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Thoughts About Client Mortality Assumptions in Planning

Thoughts About Mortality Assumptions in Financial Planning

-William H. Keffer, CFP®

August 22, 2017


Preface: These are some notes I took while doing an assignment for a course I am taking through the College for Financial Planning.  The course is “Portfolio Management for Financial Planners.”

A financial planner’s assumption about client mortality has a more significant impact on the results, and thus on the planner’s recommendations, than is often understood.  On the one hand, it would be dangerously aggressive to assume that a client will live to their average life expectancy, setting them up for a 50% probability of failure (Evensky, 2011, page 37).   On the other hand, some planners may use ages well past any reasonable probability of the client’s surviving, such as age 100.  This perhaps unrealistically conservative approach may impose an impossible and unnecessary burden on the clients in terms of their spending goals.

Evensky argues for the use of an age to which the client(s) have at least a 70% probability of survival.  And for those in excellent health with a history of family longevity, the planning ages to which they have an 80%-90% probability of surviving may be a better choice.  Another important consideration is the fact that couples collectively have a longer time horizon than either of them individually.  The Evensky text offers the example of a couple for whom there is a 30% probability of living beyond 88 for the husband and 92 for the wife.  However, even though they individually have just a 30% chance of surviving beyond these ages, there is a 51% probability that one of them will live past those ages. 

A third major take-away is the importance of customizing these assumptions for each client or client couple.  A simple set of questions regarding smoking habits, current health, and family longevity can be used in conjunction with some financial planning software to set planning ages for clients tied to mortality tables at a greater level of specificity.  I use this feature in Money Guide Pro.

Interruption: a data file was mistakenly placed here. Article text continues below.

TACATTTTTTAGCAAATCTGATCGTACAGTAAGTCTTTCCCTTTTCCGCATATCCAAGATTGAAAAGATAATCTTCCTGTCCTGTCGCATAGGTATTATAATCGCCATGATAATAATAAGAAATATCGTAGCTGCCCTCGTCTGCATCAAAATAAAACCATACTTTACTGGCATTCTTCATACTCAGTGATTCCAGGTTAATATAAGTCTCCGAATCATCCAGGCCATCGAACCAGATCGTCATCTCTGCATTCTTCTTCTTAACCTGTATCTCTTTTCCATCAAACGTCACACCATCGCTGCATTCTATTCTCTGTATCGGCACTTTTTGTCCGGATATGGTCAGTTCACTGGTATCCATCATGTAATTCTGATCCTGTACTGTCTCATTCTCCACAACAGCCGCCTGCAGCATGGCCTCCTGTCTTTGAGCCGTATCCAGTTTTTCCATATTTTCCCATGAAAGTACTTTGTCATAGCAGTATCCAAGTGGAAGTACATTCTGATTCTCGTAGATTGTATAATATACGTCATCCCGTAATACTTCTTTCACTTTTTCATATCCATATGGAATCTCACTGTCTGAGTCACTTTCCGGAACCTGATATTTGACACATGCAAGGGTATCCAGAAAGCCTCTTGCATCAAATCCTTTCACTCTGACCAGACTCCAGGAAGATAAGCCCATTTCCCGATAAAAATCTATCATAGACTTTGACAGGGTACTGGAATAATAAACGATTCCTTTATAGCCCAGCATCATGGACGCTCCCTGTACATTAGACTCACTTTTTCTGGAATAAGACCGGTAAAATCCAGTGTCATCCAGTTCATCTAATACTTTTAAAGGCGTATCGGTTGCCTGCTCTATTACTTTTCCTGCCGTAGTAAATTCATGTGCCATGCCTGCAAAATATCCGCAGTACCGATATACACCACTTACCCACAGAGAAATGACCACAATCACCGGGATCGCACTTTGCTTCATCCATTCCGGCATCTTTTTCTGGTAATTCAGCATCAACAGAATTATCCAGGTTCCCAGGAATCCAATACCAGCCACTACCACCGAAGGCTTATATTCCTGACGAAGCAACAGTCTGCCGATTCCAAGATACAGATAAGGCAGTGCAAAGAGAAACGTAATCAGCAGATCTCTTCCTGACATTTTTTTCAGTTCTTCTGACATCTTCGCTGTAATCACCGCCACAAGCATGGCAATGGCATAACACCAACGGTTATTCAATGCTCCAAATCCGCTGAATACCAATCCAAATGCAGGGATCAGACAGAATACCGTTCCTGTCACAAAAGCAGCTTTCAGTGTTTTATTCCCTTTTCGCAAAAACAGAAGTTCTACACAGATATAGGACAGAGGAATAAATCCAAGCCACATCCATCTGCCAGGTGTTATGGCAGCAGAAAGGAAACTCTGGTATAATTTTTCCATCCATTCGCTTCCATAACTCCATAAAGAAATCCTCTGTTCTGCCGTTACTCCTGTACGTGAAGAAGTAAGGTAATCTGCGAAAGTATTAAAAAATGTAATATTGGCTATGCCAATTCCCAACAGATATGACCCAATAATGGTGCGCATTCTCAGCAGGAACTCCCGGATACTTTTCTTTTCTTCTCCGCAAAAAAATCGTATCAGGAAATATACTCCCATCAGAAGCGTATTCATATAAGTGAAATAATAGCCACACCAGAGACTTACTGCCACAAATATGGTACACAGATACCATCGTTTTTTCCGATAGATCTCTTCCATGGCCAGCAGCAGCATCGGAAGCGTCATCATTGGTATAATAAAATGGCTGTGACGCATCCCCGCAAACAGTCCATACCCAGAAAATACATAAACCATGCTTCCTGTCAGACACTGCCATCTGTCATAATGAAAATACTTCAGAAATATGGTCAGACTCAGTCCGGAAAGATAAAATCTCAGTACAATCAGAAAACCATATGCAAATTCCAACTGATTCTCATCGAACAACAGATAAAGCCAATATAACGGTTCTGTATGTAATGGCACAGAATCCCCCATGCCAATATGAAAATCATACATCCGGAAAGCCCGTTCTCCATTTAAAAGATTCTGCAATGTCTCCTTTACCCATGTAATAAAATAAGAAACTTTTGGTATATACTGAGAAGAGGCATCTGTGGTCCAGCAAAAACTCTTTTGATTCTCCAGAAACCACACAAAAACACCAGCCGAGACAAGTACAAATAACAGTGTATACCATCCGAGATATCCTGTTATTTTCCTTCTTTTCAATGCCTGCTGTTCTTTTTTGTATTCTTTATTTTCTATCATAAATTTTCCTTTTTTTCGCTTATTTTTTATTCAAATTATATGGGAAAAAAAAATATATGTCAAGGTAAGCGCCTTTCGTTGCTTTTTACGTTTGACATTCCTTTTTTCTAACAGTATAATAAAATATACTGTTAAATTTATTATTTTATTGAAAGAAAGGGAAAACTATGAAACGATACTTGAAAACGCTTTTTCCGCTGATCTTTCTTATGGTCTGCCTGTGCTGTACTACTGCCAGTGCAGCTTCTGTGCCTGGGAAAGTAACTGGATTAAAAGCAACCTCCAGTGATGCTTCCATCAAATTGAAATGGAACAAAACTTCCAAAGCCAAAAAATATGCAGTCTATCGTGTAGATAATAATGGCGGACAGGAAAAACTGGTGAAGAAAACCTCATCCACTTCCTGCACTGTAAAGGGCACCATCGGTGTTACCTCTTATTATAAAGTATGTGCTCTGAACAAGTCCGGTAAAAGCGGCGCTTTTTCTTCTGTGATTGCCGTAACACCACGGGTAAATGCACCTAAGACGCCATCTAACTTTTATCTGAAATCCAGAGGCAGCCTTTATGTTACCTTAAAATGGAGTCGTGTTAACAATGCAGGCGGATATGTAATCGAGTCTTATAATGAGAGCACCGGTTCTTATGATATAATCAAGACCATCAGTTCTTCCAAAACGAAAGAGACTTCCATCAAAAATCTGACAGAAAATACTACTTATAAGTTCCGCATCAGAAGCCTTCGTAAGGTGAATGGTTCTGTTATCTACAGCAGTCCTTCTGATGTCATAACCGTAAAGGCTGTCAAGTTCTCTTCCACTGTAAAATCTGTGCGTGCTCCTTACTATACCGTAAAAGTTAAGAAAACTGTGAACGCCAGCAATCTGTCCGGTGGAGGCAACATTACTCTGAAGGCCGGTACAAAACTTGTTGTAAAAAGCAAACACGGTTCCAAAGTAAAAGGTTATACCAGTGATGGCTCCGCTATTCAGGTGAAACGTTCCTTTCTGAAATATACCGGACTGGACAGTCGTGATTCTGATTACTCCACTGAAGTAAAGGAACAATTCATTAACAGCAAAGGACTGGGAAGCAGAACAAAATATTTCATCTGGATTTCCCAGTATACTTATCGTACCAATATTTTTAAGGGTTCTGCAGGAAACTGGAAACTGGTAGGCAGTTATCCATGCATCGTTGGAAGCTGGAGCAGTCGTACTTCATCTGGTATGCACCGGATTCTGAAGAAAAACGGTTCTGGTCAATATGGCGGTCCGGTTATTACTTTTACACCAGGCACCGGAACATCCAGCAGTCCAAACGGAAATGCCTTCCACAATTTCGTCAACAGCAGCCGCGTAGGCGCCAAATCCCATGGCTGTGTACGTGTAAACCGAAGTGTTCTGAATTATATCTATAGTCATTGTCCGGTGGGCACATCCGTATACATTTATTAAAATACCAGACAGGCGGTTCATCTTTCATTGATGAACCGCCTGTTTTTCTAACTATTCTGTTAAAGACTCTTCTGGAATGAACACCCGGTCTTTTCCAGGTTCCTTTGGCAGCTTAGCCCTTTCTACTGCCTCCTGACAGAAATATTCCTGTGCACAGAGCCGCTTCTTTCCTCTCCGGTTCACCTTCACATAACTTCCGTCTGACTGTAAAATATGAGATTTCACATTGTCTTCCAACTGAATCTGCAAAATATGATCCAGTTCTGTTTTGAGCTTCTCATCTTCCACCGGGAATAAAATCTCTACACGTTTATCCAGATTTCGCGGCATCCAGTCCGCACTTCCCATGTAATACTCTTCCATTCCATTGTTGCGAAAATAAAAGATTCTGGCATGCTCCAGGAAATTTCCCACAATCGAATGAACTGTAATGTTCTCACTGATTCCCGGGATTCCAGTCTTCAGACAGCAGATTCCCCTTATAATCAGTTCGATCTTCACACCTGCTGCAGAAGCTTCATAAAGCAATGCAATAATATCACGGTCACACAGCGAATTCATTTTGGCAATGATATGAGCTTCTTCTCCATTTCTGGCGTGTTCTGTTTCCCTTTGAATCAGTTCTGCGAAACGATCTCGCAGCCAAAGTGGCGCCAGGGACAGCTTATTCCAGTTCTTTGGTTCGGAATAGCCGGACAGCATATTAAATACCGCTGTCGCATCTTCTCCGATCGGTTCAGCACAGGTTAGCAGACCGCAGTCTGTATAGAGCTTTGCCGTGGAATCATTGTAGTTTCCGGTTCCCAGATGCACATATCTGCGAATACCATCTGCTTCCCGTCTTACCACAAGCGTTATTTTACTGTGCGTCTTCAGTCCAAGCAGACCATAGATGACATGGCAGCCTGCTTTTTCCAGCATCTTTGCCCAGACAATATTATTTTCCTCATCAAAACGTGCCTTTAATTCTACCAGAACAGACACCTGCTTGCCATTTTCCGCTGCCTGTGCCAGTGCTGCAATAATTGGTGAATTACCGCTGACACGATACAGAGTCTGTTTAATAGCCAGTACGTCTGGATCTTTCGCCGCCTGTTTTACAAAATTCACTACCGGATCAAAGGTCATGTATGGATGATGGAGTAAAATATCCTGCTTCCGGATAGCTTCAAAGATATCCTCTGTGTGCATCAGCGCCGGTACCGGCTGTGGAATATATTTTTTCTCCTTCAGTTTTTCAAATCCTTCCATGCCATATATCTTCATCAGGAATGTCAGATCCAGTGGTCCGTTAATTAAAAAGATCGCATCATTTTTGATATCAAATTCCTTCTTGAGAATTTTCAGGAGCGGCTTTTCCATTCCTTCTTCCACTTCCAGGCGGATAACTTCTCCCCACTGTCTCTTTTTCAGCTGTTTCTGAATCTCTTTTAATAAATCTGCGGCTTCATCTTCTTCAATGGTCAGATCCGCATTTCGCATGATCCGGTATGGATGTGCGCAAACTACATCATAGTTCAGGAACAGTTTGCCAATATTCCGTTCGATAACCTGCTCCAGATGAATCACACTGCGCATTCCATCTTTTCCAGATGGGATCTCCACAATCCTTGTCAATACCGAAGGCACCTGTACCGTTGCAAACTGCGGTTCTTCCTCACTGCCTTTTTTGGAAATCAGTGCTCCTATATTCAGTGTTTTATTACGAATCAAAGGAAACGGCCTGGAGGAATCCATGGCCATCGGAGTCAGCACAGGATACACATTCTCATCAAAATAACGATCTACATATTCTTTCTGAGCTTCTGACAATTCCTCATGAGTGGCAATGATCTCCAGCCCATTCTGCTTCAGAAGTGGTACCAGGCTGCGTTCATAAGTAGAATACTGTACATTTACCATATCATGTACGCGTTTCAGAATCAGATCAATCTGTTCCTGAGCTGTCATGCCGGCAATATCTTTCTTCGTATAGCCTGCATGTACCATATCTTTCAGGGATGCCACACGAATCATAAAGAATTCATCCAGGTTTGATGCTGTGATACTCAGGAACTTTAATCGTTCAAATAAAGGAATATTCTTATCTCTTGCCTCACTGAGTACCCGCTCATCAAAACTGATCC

In a 2011 presentation to “NAPFA University,” a training program for planners, Cheryl Krueger, CFP, FSA, and a team of her colleagues from the Society of Actuaries and NAPFA struck many of the same themes as the Evensky text, identifying these key points for planners to bear in mind about longevity:

·         People routinely underestimate their longevity

·         Longevity is highly variable

·         Couples’ collective longevity is greater than their individual longevities

·         Longevity is positively correlated with education and income

·         Longevity is increasing, it is expensive, and it is insurable


In further support of the need for a more nuanced approach to choosing a planning horizon, Wade Pfau points out in a 2016 article in the Journal of Financial Planning (pages 40-41), that planners and clients may get longevity assumptions wrong for three reasons:

1.       Measuring life expectancy from the wrong age: Life expectancy at birth is lower than the life expectancy of someone who has actually attained a higher age, such as 65.

2.       Use of current rather than future mortality rates: Mortality has and will continue to improve in the future.  Planners should use cohort mortality tables that take this into account.

3.       Clients of financial planners tend to be longer-lived than the general public: This speaks to the correlation between income and education and longer lives.


I use the longevity planning tool in Money Guide Pro financial planning software which allows for the entry of tobacco, family longevity and state of current health to arrive at live expectancies and the associated probabilities.  This allows for a higher level of personalization and takes into account the ages to which the clients have already survived.


Evensky, H., Horan, S.M., & Robinson, T.r. (2011). The New Wealth Management, The Financial Advisor's Guide to Managing Clent Assets. Hoboken, NJ: John Wiley & Sons.

Krueger, Cheryl, et al (2011), "Understanding Longevity: What to Tell Your Clients"; Presentation to National Association of Personal Financial Planners in collaboration with Society of Actuaries.

Pfau, W. (2016). "Helping Clients Understand Their Longevity Risk". Journal of Financial Planning (pages 40-41). November, 2016 issue.

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